The Planning Commission did the right thing last week in voting to hold the line on expanding Lexington-Fayette County’s urban area, and the Urban County Council should follow suit when it acts on the commission’s recommendations this fall.
The debate over expansion is often, wrongly and on both sides, characterized as a growth/no-growth issue.
Dynamic, vital communities are always growing and changing, but that growth doesn’t have to be fueled by consuming rural acreage. Expanding into farmland, on the other hand, does not always mean a net gain for an area, either economically or demographically.
What Lexington’s planning staff, which recommended holding the line on expansion, and now the commission itself see is a path toward greater prosperity through the hard work of developing and redeveloping within the existing urban area.
This means struggling with many complex issues. They include: protecting the quality of life in existing neighborhoods when new developments occur on their edges; assuring there’s affordable housing for all levels of workers and seniors; developing transportation systems and alternatives to relieve traffic pressure; targeting high quality job creation that fits within our existing footprint.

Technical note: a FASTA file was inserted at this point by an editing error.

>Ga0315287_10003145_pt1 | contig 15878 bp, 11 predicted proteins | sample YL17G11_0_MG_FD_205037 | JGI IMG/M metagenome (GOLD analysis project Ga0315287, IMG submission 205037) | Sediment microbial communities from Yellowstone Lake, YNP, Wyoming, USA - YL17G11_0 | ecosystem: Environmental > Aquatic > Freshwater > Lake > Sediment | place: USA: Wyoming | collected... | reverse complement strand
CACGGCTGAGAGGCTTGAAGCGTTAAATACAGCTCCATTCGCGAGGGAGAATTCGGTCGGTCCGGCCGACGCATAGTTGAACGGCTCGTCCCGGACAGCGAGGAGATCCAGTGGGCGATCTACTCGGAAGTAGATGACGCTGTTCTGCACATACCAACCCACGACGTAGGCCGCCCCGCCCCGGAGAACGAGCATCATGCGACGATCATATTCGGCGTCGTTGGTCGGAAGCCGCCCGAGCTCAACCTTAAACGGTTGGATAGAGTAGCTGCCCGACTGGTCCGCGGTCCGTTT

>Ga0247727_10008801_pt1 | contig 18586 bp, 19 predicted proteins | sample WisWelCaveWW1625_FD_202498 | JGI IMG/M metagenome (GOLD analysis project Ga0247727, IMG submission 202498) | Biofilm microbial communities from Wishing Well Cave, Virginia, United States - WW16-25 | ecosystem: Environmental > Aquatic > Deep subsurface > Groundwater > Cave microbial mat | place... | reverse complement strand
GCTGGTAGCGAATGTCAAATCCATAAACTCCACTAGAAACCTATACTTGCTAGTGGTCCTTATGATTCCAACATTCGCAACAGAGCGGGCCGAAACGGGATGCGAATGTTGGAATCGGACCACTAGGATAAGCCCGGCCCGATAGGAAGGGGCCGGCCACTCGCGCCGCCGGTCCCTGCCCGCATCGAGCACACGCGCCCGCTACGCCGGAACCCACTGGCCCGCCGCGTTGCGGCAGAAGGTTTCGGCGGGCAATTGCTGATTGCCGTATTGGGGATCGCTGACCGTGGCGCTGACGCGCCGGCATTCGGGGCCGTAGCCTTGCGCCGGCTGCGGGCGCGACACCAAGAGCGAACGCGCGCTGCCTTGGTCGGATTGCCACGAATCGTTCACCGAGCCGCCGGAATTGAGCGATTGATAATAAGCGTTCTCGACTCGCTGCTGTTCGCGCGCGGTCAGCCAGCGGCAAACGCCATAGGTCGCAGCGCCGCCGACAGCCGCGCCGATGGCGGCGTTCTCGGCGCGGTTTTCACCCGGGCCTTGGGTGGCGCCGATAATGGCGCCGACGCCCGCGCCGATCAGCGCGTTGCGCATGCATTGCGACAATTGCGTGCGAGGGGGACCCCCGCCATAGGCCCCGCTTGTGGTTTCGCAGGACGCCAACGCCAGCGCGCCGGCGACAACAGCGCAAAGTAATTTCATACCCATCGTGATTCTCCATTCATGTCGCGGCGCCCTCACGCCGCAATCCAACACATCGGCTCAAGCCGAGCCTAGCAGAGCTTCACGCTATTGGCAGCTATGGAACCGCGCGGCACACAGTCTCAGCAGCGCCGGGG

The arguments against expanding are often couched in terms of protecting the unique and defining Bluegrass farmland that surrounds the urban core. That rural landscape, though, is more than a beautiful weekend amenity for urban dwellers.
A recent study by the University of Kentucky found that agriculture and the businesses that support it in Fayette County account for $2.3 billion in annual output and account for one in 12 jobs in the county that combined contribute $8.5 million through payroll taxes.
It supports more than just the Thoroughbred industry that brings visitors and investment from across the world. Farms in Fayette County produce a wide range of other agriculture products and many contribute to the lively local food scene.
In addition, any expansion would mean extending stormwater and sewer services into new areas while the county is still hard at work on a $590 million overhaul to bring those services up to date in the existing urban area.
For those who don’t remember, before the community reached a consent agreement with the Environmental Protection Agency in 2012 for this work, every large rainfall brought with it the threat of sewer overflows, sewage flooding basements and dangerous flood conditions in many parts of the community.
The council, which must pass a budget for the Urban County Government, each year can never lose sight of the infrastructure costs that come with expansion.